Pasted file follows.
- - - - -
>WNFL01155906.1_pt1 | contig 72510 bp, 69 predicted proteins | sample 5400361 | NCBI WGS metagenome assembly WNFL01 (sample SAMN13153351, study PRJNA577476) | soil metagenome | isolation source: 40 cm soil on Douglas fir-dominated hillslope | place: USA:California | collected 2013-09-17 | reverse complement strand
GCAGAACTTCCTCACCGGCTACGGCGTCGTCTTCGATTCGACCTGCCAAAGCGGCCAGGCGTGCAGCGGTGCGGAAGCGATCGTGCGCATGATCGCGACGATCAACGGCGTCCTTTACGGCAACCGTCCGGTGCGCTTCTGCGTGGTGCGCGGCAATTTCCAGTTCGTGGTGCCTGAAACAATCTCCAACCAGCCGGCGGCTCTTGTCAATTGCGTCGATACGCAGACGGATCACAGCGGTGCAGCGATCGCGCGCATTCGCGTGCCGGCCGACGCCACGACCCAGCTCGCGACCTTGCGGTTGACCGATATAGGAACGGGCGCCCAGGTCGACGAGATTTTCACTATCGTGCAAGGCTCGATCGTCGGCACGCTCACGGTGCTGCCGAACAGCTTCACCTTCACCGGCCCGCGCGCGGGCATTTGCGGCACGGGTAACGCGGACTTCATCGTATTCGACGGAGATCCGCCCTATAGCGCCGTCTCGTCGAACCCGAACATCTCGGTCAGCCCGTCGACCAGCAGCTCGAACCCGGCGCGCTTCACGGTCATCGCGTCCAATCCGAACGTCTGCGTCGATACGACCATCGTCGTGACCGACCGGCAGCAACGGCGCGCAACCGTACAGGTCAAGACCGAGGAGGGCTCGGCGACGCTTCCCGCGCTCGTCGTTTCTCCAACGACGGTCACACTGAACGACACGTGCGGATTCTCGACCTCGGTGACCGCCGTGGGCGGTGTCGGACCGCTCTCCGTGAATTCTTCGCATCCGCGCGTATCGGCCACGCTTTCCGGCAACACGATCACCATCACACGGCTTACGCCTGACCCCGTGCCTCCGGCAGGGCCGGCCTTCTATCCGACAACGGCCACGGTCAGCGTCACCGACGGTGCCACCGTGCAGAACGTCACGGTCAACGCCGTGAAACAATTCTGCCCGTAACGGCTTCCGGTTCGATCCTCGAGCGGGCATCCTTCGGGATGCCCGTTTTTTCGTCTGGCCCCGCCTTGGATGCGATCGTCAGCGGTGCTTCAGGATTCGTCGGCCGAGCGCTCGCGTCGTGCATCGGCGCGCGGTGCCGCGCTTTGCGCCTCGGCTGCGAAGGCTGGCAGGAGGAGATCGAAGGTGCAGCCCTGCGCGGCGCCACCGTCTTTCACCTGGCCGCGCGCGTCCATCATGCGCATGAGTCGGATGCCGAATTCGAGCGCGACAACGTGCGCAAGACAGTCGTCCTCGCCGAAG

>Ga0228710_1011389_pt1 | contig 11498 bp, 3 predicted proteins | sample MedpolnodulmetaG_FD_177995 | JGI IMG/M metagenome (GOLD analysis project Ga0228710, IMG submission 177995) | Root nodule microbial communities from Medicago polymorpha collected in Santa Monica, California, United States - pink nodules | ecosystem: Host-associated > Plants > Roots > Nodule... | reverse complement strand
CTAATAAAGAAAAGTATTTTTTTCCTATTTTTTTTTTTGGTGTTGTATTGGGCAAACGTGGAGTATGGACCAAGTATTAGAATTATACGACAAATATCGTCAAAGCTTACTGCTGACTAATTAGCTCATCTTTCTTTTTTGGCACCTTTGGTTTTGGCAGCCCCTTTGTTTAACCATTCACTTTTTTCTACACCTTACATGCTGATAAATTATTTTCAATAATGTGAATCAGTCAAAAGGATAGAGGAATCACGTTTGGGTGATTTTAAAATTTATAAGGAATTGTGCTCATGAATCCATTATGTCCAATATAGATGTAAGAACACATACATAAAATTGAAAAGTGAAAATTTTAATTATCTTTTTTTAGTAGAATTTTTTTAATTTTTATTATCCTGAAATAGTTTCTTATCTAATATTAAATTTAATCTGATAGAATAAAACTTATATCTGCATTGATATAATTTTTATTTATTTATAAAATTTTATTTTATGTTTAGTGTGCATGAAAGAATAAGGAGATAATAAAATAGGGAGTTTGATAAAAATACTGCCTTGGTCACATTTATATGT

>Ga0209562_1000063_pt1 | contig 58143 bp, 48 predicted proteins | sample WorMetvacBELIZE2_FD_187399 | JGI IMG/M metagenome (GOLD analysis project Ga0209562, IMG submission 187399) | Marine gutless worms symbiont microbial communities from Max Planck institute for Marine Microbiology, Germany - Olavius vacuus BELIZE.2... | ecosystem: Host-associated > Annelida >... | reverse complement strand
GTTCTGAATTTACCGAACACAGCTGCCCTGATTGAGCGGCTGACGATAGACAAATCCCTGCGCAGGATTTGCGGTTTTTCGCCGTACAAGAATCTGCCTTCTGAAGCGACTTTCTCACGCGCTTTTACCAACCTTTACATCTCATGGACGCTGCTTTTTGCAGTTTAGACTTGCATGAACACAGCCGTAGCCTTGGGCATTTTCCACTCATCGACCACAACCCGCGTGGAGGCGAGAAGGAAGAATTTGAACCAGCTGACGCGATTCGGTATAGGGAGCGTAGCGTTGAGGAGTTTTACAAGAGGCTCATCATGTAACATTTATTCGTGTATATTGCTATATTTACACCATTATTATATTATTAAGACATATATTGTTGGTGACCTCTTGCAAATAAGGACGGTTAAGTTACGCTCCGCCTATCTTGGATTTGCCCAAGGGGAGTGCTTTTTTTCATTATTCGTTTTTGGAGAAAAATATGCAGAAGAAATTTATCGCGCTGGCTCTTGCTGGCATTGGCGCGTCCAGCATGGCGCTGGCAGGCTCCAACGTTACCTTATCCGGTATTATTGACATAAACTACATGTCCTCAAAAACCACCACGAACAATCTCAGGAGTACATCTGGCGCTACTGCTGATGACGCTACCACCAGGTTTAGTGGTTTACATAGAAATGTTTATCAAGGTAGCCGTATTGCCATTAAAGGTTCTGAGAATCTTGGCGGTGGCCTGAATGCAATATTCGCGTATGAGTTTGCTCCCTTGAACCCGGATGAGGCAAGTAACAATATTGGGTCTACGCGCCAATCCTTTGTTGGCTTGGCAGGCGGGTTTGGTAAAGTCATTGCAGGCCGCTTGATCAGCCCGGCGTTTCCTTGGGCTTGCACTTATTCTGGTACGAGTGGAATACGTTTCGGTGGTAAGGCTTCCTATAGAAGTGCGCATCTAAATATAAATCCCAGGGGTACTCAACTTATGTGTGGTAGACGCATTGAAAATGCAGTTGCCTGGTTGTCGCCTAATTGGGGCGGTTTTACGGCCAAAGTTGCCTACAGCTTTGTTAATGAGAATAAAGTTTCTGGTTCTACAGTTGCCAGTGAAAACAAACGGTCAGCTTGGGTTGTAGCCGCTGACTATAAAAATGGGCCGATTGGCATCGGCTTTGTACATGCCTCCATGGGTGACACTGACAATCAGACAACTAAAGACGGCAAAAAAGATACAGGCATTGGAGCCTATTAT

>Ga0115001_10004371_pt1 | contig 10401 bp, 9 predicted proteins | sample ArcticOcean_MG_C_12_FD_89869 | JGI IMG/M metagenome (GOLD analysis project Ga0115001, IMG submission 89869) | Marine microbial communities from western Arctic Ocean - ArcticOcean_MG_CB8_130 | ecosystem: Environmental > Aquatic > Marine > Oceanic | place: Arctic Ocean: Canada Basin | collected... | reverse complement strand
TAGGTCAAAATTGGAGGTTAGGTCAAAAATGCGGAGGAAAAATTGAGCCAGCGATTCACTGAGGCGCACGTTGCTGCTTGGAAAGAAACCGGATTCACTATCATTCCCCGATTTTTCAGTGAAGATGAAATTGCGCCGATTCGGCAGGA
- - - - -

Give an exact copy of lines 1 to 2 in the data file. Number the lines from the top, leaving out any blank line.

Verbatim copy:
>WNFL01155906.1_pt1 | contig 72510 bp, 69 predicted proteins | sample 5400361 | NCBI WGS metagenome assembly WNFL01 (sample SAMN13153351, study PRJNA577476) | soil metagenome | isolation source: 40 cm soil on Douglas fir-dominated hillslope | place: USA:California | collected 2013-09-17 | reverse complement strand
GCAGAACTTCCTCACCGGCTACGGCGTCGTCTTCGATTCGACCTGCCAAAGCGGCCAGGCGTGCAGCGGTGCGGAAGCGATCGTGCGCATGATCGCGACGATCAACGGCGTCCTTTACGGCAACCGTCCGGTGCGCTTCTGCGTGGTGCGCGGCAATTTCCAGTTCGTGGTGCCTGAAACAATCTCCAACCAGCCGGCGGCTCTTGTCAATTGCGTCGATACGCAGACGGATCACAGCGGTGCAGCGATCGCGCGCATTCGCGTGCCGGCCGACGCCACGACCCAGCTCGCGACCTTGCGGTTGACCGATATAGGAACGGGCGCCCAGGTCGACGAGATTTTCACTATCGTGCAAGGCTCGATCGTCGGCACGCTCACGGTGCTGCCGAACAGCTTCACCTTCACCGGCCCGCGCGCGGGCATTTGCGGCACGGGTAACGCGGACTTCATCGTATTCGACGGAGATCCGCCCTATAGCGCCGTCTCGTCGAACCCGAACATCTCGGTCAGCCCGTCGACCAGCAGCTCGAACCCGGCGCGCTTCACGGTCATCGCGTCCAATCCGAACGTCTGCGTCGATACGACCATCGTCGTGACCGACCGGCAGCAACGGCGCGCAACCGTACAGGTCAAGACCGAGGAGGGCTCGGCGACGCTTCCCGCGCTCGTCGTTTCTCCAACGACGGTCACACTGAACGACACGTGCGGATTCTCGACCTCGGTGACCGCCGTGGGCGGTGTCGGACCGCTCTCCGTGAATTCTTCGCATCCGCGCGTATCGGCCACGCTTTCCGGCAACACGATCACCATCACACGGCTTACGCCTGACCCCGTGCCTCCGGCAGGGCCGGCCTTCTATCCGACAACGGCCACGGTCAGCGTCACCGACGGTGCCACCGTGCAGAACGTCACGGTCAACGCCGTGAAACAATTCTGCCCGTAACGGCTTCCGGTTCGATCCTCGAGCGGGCATCCTTCGGGATGCCCGTTTTTTCGTCTGGCCCCGCCTTGGATGCGATCGTCAGCGGTGCTTCAGGATTCGTCGGCCGAGCGCTCGCGTCGTGCATCGGCGCGCGGTGCCGCGCTTTGCGCCTCGGCTGCGAAGGCTGGCAGGAGGAGATCGAAGGTGCAGCCCTGCGCGGCGCCACCGTCTTTCACCTGGCCGCGCGCGTCCATCATGCGCATGAGTCGGATGCCGAATTCGAGCGCGACAACGTGCGCAAGACAGTCGTCCTCGCCGAAG